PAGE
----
Coming in 2010: New IRS Rules to Fight Tax Evasion

Many wealthy Americans have been using offshore services provided by foreign banks to evade tax. Things may now get a little difficult.

Until now foreign banks could funnel hundreds of billions of dollars overseas on behalf of American clients without disclosing their names to the Internal Revenue Service (IRS) under a program known as qualified intermediary. The banks would withhold any taxes due on United States securities in their accounts and send that money to the I.R.S. The program was established 2001 in an attempt to attract foreign investors to U.S. securities. More than 7000 foreign banks participate in the program.

Concerned that it has delegated too much control and authority to the banks and that in recent years American investors have been evading taxes by hiding behind offshore shell companies and trusts set up by the banks, the IRS has issued new rules which will go into effect in 2010. The new rules require the banks participating in the program to actively determine whether U.S. investors are behind the foreign accounts they set up. The banks will have to alert the IRS to any potential fraud that they detect, whether through their own internal controls, complaints from employees or investigations by regulators.

The new rule could be an outcome of the federal investigation of the Swiss banking giant UBS. Federal prosecutors claim that UBS misused the program by selling American clients offshore banking services that went undeclared to the IRS, helping its American clients hide as much as $20 billion in assets offshore, thereby evading at least $300 million in taxes.

The changes to the program means the IRS will now audit small samples of individual bank accounts in the program, without knowing the clients’ names, to determine whether U.S. investors actually have control over foreign entities set up by the banks. Participating banks must now hire external auditors who will have to zero in on the bank employees responsible for identifying and preventing abuse of the program. The external auditor must report all red flags to the IRS. In addition, banks using foreign-based external auditors will have to work with an American auditor.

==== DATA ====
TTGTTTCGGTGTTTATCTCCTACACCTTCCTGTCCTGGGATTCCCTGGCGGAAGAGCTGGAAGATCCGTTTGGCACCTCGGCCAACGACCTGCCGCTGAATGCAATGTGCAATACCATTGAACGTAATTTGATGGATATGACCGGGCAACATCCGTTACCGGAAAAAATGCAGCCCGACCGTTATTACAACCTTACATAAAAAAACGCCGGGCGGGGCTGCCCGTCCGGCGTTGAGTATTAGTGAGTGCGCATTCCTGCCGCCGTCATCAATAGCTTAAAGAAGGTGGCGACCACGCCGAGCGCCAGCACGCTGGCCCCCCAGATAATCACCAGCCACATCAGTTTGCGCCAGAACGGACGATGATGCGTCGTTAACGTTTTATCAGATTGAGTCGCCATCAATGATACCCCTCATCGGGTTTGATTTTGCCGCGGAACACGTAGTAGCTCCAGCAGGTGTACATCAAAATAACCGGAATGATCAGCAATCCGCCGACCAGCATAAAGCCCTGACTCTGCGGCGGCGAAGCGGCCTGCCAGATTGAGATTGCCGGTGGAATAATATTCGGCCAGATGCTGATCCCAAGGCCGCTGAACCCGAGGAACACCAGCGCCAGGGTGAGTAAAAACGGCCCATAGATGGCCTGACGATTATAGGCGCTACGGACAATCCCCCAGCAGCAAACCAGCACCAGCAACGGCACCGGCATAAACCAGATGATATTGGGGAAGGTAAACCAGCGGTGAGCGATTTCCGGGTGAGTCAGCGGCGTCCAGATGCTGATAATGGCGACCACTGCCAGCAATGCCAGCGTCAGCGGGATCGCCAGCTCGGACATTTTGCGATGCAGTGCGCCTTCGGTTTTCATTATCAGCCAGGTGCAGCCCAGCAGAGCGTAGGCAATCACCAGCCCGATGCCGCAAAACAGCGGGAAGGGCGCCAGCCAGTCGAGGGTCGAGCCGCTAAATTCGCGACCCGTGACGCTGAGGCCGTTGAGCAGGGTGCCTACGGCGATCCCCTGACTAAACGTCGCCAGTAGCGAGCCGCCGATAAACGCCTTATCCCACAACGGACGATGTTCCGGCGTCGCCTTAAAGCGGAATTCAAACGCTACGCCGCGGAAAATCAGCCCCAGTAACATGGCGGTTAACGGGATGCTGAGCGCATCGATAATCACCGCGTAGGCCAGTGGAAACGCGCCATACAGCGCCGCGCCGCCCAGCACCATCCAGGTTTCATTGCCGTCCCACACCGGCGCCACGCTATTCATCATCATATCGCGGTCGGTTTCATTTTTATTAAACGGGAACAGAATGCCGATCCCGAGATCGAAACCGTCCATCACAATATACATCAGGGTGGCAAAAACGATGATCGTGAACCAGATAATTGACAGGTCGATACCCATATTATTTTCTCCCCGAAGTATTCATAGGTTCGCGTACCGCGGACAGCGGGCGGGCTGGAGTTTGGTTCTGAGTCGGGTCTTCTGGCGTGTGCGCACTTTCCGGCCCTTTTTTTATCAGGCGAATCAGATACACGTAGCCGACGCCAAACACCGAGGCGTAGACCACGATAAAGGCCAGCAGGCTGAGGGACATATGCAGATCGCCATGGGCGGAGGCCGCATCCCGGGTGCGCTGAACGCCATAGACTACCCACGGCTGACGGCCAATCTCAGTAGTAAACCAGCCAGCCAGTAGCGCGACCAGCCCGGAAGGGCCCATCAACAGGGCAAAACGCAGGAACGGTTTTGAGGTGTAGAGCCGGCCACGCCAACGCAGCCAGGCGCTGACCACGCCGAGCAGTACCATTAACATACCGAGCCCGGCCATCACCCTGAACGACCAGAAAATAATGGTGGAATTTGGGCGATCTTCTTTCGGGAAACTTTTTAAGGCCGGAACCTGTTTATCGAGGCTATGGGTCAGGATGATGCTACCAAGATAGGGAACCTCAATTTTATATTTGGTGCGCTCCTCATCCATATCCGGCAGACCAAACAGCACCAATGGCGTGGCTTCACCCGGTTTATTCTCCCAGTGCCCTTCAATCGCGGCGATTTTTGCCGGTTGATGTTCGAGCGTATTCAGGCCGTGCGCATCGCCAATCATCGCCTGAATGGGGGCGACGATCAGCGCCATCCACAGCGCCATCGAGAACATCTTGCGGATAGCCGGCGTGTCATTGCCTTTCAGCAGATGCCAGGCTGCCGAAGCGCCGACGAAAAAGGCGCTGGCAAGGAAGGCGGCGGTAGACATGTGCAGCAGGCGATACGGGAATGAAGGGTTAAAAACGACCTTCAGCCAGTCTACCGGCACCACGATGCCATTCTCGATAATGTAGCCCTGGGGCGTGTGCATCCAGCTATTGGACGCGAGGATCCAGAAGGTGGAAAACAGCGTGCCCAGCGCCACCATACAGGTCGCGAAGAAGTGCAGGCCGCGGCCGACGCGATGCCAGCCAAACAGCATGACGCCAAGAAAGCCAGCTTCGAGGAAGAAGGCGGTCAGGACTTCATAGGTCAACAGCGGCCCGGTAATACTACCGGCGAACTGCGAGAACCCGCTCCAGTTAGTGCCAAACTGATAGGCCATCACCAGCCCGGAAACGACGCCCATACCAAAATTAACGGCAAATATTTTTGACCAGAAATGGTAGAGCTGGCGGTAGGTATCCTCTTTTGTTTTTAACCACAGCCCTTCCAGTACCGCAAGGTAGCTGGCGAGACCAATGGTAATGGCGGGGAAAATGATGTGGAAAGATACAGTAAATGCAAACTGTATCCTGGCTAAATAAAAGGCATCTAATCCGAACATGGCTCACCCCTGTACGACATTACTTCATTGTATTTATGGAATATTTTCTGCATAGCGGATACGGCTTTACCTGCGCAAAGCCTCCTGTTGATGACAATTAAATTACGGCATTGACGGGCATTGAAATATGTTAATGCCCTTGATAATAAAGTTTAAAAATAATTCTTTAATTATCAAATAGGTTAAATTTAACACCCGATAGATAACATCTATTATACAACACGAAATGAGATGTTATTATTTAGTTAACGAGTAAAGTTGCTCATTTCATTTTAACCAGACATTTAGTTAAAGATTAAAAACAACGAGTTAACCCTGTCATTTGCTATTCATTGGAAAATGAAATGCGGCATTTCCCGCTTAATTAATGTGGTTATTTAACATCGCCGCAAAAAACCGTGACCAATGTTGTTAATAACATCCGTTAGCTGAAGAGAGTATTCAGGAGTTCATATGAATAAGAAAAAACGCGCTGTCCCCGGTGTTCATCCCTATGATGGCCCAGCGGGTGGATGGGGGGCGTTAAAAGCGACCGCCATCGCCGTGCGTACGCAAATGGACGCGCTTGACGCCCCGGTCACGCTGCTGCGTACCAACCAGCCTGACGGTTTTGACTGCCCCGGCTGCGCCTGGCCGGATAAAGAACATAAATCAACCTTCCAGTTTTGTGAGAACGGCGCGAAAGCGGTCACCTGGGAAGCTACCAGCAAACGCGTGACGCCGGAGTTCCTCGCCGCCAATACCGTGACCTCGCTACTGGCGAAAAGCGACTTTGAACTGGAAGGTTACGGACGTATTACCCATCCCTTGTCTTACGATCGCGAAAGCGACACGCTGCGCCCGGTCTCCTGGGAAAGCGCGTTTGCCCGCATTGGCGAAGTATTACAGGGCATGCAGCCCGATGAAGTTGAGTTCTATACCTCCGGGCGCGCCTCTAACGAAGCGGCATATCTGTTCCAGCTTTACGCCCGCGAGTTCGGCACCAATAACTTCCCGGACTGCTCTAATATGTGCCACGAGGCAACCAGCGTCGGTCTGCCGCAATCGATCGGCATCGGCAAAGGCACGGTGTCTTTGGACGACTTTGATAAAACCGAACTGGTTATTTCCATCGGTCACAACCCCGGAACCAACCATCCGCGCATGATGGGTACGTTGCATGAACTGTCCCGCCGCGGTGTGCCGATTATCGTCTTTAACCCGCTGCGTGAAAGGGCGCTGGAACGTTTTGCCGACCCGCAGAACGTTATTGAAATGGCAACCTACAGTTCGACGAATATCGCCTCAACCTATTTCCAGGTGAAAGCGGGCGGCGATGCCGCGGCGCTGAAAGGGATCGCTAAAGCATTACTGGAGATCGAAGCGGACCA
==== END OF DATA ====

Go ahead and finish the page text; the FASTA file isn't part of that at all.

That’s not all. There is more bad news for those looking at foreign banks to evade taxes. The US has succeeded in getting the Swiss tax authorities to hand over confidential data on wealthy American clients of UBS. Under Swiss law, it is a crime to disclose client name or data unless the Swiss authorities think that the client has committed a serious offense like money laundering or tax fraud. Tax evasion is not considered a crime in Switzerland. This is a major shift in the Swiss banking secrecy laws. The US could now use this as a precedent in the future to get more Swiss banks to disclose the details of their American clients.

The message is loud and clear – Uncle Sam will take his rightful share of your money no matter where you hide it.

1 comment to Coming in 2010: New IRS Rules to Fight Tax Evasion

  • Tax Lawyer

    I’ve been involved in taxations for longer then I care to admit, both on the individualized side (all my working life story!!) and from a legal stand since satisfying the bar and following tax law. I’ve supplied a lot of advice and corrected a lot of wrongs, and I must say that what you’ve posted makes complete sense. Please uphold the good work – the more people know the better they’ll be armed to comprehend with the tax man, and that’s what it’s all about.

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